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Brian Bosworth      

Former Linebacker for the Seattle Seahawks; Two-Time Consensus All-American; Inducted into College Football Hall of Fame

Brian Bosworth, nicknamed "The Boz," is an American actor and former professional football player who served as a linebacker for the Seattle Seahawks in the National Football League (NFL). Prior to the NFL, he played for the University of Oklahoma, where he was recognized as a consensus first-team All-American in 1985 and 1986.

Known for his radical hairstyles and criticism of the NCAA as much as his on-field play, Bosworth embraced publicity and controversy. On more than one occasion Bosworth referred to the NCAA as the "National Communists Against Athletes." He wore a T-shirt bearing that slogan during the 1987 Orange Bowl game following the 1986 season. Barred from playing in the game because of a positive steroid test, Bosworth unveiled the shirt while standing on the sidelines to the shock and outrage of many, including his own coach, Barry Switzer.

A strong-side inside linebacker throughout his college career, Bosworth was known for raising his level of play in big games. He was regarded as a great tackler. The winner of the first two Butkus Awards as the nation's top college linebacker, he remains the only player ever to have won the accolade more than once. College Football News ranked him No. 30 on its list of the "100 Greatest College Players of All-Time." In October 1999, Bosworth was named to the Sports Illustrated NCAA Football All-Century Team as one of only nine linebackers on the squad.

In addition to his athletic accomplishments, Bosworth was a good student, graduating a year early and thus becoming eligible for the NFL's supplemental draft.

Prior to his entry into the NFL supplemental draft, Bosworth had sent letters to various NFL teams stating that, if they drafted him, he wouldn't report to their training camp and he wouldn't play for them. As a joke, the Tacoma Stars of the Major Indoor Soccer League selected him in the 12th round in their 1987 draft, as their general manager stated, "Because we didn't receive a letter from him that he wouldn't play for us." Bosworth was interviewed on The Today Show by Bryant Gumbel shortly after word came out about the letters and declared his desire was to play for the Los Angeles Raiders above all else, saying he felt they fit his personality best.

Bosworth was drafted by the Seattle Seahawks, one of the teams to whom he had sent a letter of uninterest, in the 1987 NFL supplemental draft. After initially declaring he would stick to his promise that he would not sign, he signed both the biggest contract in team history and the biggest rookie contract in NFL history at the time: ten years for $11 million.

He appeared in 12 games in his rookie season, playing well for the most part, but became known more for his outspoken personality and appearance than his actual play on the field. Before the first game of the season, versus the Denver Broncos, Bosworth trash talked Denver quarterback John Elway. 10,000 Denver fans wore $15 T-shirts reading "BAN THE BOZ", but did not know that Bosworth's company manufactured the shirts.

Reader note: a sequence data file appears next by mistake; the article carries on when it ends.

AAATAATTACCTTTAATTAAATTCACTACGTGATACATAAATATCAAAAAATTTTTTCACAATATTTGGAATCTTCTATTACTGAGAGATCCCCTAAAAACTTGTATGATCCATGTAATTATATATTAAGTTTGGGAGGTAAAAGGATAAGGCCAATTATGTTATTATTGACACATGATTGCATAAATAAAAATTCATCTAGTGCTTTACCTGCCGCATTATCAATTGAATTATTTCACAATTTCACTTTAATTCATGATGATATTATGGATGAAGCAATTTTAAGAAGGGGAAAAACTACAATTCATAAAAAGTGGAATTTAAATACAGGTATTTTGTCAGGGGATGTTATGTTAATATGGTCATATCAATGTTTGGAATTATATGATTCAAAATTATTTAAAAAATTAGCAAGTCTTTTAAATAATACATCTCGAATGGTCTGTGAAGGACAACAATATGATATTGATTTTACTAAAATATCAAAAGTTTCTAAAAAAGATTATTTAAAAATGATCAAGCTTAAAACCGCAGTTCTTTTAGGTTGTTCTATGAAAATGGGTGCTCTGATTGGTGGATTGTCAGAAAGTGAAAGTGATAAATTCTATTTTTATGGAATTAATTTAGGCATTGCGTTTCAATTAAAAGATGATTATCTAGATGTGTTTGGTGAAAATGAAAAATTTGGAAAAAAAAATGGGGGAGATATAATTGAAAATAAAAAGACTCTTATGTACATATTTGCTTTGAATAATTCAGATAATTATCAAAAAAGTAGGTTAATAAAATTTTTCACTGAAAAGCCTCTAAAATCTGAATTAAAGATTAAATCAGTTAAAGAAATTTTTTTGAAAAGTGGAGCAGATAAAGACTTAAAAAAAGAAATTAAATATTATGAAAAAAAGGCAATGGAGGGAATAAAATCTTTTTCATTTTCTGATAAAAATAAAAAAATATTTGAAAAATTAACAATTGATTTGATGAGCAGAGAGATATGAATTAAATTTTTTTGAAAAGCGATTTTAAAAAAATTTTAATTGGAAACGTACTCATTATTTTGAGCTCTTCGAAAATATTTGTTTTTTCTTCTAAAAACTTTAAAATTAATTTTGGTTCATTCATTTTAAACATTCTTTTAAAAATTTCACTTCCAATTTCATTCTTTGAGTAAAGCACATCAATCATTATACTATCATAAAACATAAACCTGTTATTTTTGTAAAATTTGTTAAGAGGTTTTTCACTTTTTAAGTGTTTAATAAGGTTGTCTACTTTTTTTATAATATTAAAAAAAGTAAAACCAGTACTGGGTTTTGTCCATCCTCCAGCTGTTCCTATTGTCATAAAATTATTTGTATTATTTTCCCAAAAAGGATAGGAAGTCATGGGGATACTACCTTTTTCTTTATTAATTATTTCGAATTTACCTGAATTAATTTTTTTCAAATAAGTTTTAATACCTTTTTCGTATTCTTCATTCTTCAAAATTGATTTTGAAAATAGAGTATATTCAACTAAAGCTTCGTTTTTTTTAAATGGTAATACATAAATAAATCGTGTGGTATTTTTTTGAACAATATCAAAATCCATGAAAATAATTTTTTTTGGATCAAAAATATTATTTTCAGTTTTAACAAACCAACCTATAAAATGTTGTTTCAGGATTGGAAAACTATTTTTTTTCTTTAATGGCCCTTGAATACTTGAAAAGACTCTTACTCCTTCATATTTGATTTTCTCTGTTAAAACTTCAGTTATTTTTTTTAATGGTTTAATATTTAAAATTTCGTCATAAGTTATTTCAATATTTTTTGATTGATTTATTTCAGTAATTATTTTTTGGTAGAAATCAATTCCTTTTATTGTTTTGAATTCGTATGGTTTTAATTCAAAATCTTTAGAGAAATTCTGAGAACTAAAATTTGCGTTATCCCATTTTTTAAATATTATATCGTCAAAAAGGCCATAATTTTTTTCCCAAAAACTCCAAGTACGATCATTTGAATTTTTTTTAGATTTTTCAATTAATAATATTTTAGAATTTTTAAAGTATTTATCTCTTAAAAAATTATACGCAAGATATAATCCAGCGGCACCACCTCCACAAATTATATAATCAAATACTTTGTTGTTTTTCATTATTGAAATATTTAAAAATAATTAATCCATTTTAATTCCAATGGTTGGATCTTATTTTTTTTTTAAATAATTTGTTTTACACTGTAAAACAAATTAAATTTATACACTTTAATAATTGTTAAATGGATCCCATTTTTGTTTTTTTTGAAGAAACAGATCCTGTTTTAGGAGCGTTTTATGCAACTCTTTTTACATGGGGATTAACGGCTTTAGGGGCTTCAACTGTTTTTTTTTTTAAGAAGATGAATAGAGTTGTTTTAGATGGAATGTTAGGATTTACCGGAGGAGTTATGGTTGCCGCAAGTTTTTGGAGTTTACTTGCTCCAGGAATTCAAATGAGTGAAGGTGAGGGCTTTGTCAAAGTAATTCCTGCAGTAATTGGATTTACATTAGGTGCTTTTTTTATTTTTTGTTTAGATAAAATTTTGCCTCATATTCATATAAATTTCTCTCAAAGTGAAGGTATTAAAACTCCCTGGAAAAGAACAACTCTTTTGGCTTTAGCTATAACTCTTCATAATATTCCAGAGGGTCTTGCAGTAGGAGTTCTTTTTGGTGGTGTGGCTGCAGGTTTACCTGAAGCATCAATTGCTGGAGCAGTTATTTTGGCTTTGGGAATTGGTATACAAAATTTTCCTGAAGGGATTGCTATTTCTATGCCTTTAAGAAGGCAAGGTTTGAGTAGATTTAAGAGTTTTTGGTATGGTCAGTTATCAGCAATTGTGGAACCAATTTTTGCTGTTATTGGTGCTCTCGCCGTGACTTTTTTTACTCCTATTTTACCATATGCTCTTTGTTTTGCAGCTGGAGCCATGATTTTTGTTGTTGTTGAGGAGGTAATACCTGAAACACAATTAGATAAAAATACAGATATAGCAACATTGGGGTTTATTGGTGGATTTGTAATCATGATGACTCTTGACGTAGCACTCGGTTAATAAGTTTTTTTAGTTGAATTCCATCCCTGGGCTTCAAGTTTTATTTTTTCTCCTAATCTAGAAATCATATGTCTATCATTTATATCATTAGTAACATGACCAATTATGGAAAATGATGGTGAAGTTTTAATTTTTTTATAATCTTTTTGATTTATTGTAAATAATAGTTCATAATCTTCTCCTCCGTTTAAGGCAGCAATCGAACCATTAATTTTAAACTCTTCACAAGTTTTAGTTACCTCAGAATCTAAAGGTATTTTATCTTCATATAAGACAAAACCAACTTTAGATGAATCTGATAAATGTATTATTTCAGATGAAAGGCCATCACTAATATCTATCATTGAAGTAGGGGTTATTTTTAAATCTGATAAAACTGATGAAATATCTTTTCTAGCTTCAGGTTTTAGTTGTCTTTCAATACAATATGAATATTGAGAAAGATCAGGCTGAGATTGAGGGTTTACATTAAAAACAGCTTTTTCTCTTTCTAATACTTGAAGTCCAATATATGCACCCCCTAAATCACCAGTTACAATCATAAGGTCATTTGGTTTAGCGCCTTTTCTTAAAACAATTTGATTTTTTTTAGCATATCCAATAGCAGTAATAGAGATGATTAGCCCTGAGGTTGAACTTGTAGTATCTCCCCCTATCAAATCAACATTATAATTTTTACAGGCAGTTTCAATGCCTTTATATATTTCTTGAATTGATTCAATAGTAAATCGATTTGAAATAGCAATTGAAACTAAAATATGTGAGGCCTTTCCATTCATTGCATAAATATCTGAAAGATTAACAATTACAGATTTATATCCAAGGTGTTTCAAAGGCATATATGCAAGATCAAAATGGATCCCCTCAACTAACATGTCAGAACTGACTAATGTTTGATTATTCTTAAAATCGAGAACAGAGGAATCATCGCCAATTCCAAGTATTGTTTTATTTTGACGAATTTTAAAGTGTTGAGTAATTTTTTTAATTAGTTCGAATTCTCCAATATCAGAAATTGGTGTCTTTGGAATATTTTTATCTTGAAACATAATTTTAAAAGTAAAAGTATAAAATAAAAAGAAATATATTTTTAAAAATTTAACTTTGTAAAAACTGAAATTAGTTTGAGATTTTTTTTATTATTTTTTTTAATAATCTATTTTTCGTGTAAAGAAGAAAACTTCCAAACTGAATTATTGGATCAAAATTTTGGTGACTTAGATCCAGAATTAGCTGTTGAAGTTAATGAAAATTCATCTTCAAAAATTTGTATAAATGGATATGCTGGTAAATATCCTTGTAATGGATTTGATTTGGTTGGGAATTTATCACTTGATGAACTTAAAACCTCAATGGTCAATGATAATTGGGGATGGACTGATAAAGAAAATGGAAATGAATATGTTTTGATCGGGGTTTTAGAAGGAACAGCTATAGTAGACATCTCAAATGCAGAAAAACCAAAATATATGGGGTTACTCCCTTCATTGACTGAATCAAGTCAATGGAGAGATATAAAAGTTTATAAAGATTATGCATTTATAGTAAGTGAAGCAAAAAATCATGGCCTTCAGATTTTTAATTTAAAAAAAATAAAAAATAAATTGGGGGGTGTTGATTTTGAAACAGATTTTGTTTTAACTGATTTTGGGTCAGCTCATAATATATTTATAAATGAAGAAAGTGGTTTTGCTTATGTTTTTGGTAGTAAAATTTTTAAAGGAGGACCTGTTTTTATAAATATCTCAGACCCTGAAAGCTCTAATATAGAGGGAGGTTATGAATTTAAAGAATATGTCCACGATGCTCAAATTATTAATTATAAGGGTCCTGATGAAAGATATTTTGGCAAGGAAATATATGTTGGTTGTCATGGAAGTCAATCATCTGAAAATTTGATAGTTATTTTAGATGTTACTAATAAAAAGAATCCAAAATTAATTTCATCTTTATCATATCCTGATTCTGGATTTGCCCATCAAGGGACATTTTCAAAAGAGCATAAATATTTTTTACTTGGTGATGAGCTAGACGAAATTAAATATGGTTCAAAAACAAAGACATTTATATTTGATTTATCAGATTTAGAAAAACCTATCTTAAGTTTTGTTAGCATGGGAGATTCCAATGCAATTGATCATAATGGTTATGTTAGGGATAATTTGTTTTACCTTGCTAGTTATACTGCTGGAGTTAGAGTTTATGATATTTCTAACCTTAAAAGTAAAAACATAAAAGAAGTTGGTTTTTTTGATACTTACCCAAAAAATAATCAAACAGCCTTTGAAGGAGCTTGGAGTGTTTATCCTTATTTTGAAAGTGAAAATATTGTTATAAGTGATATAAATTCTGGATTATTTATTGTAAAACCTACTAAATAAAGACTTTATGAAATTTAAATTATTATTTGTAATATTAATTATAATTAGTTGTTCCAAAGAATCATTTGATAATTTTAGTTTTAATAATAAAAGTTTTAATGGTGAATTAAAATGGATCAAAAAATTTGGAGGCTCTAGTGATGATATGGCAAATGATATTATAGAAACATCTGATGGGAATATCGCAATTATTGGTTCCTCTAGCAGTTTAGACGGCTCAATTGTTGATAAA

In September 1988, Bosworth co-authored a book with Sports Illustrated's Rick Reilly in 1988 entitled, "The Boz: Confessions of a Modern Anti-Hero."

Bosworth was forced to retire after only two seasons in 1989, having suffered a shoulder injury in the 1988 season. Team Doctor Pierce E. Scranton Jr. explained that "Brian was a twenty-five-year-old with the shoulders of a sixty-year-old. He flunked my physical."

Following the end of his football career, Bosworth decided to pursue a career as an actor. He starred in the 1991 action film Stone Cold and has had an on-again/off-again film career starring in several low budget titles such as One Man's Justice that went straight to DVD. In 2005, he had a role as one of the prison-guard football players in the Adam Sandler movie remake The Longest Yard. He also starred in Lawless, a television series for Fox.

In 2001, Bosworth joined the XFL as a color commentator for its television broadcasts. He was assigned to the crew which called games that aired Sunday nights on UPN, which consisted of Chris Marlowe on play-by-play and Chris Wragge and Michael Barkann as the sideline reporters.

Two years later, Bosworth was hired by Turner Sports as a college football studio analyst. Bosworth worked on TBS' Saturday night game coverage, contributing to pregame, halftime, and postgame coverage alongside studio host Ernie Johnson. He left the position after the 2003 season.

He has also appeared in Hell's Kitchen as a dining guest, and in commercials with various other former NFL players, including Matt Leinart, Heath Shuler and Bo Jackson.

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